autumn 2020
SOK-3554 Resource economics and project evaluation methods - 10 ECTS

Last changed 22.10.2020

Application deadline

Applicants from Nordic countries: 1 June for the autumn semester. Applicants from outside the Nordic countries: 15 April for the autumn semester.

Type of course

This subject is obligatory in the Master's program in International Fisheries Management. The course can also be taken as a singular course.

Admission requirements

Application code: 9371

The course is primarily directed towards students with a basic knowledge about natural resources, especially about marine resources like fisheries, environmental and resource economics. Additionally, for students that are interested in the interplay between different disciplines and how resource users’ behaviour may be explained within the context of biological/environmental and economic dynamic processes. The course is an integrated part of the IFM programme but is also open for single course students.

Course content

This course gives an overall introduction of resource and environmental economics and presents applied methods of project evaluation, Present value evaluation, future value evaluation, Cost-benefit analysis and internal rate of return evaluation. The course includes a historical perspective on resource use and discusses the ethical foundation of the utilisation of natural resources. Environmental economics together with the exploitation of non-renewable resource and cultivated renewable resources constitute the major part of the course. The student is introduced to the central terms as resource rent, optimal price paths, optimal resource extraction and optimal rotation..

Objectives of the course

This course aims to provide the student with knowledge on how to use different project evaluation methods and give an overall introduction to the central concepts of resource economics.

The candidate

  • has insight in basic theories in resource economics and project evaluation methods
  • understands the ethical dilemmas related to the production and distribution of goods, as well as the environmental consequences this may involve
  • knows central terms as resource rent, optimal price path, optimal resource extraction and optimal rotation
  • is aware of the utility theory on which environmental techniques are based


The candidate

  • can perform project evaluations and analyse potential cost and benefits of private and public project, employing standard methods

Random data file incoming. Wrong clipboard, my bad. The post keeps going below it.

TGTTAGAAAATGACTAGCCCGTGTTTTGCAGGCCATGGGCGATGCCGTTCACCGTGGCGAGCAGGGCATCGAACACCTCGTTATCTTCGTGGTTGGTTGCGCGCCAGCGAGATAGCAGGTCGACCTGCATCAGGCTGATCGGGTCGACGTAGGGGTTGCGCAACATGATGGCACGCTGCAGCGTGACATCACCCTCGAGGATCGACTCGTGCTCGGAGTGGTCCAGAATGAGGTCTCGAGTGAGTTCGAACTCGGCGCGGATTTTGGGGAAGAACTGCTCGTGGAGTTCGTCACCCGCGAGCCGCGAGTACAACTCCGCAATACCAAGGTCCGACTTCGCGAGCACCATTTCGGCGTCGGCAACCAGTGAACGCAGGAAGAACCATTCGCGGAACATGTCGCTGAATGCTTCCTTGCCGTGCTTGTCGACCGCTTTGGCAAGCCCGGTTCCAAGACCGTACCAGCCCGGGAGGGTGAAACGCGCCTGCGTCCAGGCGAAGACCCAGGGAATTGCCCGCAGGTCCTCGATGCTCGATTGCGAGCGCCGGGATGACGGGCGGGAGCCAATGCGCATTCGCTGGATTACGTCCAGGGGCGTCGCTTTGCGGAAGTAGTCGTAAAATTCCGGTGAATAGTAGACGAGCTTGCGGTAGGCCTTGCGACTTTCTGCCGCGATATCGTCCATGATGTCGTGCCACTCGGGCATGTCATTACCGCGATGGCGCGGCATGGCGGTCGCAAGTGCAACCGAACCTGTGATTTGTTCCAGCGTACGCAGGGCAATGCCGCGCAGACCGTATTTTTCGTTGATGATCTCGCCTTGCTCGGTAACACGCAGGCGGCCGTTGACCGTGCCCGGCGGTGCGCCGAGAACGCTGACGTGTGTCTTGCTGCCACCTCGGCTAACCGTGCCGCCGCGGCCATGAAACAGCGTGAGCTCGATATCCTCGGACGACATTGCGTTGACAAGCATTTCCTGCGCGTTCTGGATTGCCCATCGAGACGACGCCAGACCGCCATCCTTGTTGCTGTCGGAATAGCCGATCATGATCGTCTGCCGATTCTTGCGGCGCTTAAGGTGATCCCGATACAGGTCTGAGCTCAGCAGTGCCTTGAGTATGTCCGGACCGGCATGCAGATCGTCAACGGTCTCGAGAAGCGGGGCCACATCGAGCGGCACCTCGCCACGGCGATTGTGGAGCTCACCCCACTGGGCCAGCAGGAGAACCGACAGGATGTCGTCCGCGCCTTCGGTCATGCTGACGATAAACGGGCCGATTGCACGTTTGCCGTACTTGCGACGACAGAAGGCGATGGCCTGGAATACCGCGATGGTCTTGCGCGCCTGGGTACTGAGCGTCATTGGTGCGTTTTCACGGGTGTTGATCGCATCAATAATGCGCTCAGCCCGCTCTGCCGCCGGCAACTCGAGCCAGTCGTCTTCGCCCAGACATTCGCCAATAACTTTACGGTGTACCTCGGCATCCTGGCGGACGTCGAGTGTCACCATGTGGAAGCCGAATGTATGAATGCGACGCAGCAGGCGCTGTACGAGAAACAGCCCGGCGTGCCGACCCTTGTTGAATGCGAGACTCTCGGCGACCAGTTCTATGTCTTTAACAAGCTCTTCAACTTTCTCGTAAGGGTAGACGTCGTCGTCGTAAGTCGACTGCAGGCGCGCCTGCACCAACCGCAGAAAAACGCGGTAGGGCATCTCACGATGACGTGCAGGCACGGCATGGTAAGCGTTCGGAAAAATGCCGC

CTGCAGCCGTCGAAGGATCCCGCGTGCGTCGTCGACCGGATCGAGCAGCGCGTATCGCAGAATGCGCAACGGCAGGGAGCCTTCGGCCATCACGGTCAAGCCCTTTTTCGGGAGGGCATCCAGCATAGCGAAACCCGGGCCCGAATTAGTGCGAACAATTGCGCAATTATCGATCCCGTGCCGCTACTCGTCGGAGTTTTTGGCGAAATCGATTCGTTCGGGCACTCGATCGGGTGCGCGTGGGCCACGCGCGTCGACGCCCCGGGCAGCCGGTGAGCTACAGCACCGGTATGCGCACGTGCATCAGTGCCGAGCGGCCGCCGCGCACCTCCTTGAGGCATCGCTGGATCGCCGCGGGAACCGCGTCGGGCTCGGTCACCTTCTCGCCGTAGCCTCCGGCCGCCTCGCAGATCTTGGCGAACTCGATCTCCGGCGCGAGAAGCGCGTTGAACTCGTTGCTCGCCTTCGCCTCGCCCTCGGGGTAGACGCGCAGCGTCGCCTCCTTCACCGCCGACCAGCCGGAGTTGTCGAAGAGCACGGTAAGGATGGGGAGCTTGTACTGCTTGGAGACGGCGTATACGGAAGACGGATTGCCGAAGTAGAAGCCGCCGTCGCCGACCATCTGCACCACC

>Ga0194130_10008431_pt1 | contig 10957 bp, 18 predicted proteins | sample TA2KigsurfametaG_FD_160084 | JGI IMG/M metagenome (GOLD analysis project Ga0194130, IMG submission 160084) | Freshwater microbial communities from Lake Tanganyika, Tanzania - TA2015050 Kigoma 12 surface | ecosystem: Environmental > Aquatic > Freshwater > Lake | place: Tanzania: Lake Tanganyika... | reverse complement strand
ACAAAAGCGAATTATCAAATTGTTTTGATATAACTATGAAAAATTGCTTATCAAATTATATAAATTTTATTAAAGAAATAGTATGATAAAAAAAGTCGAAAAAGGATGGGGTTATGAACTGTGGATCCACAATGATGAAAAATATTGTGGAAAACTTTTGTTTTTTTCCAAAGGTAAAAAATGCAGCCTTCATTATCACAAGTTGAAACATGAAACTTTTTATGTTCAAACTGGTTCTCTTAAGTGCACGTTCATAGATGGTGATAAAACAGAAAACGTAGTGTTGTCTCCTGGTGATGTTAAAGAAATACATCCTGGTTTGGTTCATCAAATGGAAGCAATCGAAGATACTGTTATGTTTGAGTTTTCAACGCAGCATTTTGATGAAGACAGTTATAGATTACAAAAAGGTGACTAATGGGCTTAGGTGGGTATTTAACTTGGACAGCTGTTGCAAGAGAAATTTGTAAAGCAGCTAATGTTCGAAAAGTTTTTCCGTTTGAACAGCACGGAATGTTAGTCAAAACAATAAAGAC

• is able to set up and analyse economic problems related to the exploitation of non-renewable stock resources and cultivated, renewable natural resources
  • knows how to use and analyse different valuation techniques used for use and non-use environmental values


The candidate

  • has a good theoretical background in resource economic principles which could be used in analysing real cases
  • has a solid understanding of basic methods used in environmental economics, their strengths and weaknesses, and when it is suitable to make use of different methods

Language of instruction

Language of instruction and examination: English.

Teaching methods

Lectures and seminars will be main teaching approaches for this course. Learning activities include: i) students’ participation and engagement in class, ii) short presentations (each 5 minutes) related to a particular given topic or issue, also present the group project ideas and a draft of the paper before final submission; iii) final written exam.

In the semester term paper the students will apply what they have learned about theory and methods to a case of their own choice, i.e. an economic analysis of a project with resource uses or environmental impacts.


The exam consists of two parts:

  • Term paper (40%)
    • 2-3 can work as a group with a project of their own choices, e.g., economic analysis of a project with environmental impacts or a resource exploitation (max 15 pages).
  • One Written exam, 4 hours (60%).

The grading scale is A-F, where A-E is passed, and F is failed. 

Coursework requirements:

  • Participation 80% in class
  • Two short presentations, approximately 5 minutes long
  • Four short take-home assignments before the seminars (will be given at least one week before the seminar).

A re-sit exam will be arranged for the written exam in the next semester. The student must retake the exam(s) which he/she failed.


Course overlap

SOK-3552 Fisheries Economics 3 stp
SOK-2037 Intermediate Natural Resource Economics 5 stp
  • About the course
  • Campus: Tromsø |
  • ECTS: 10
  • Course code: SOK-3554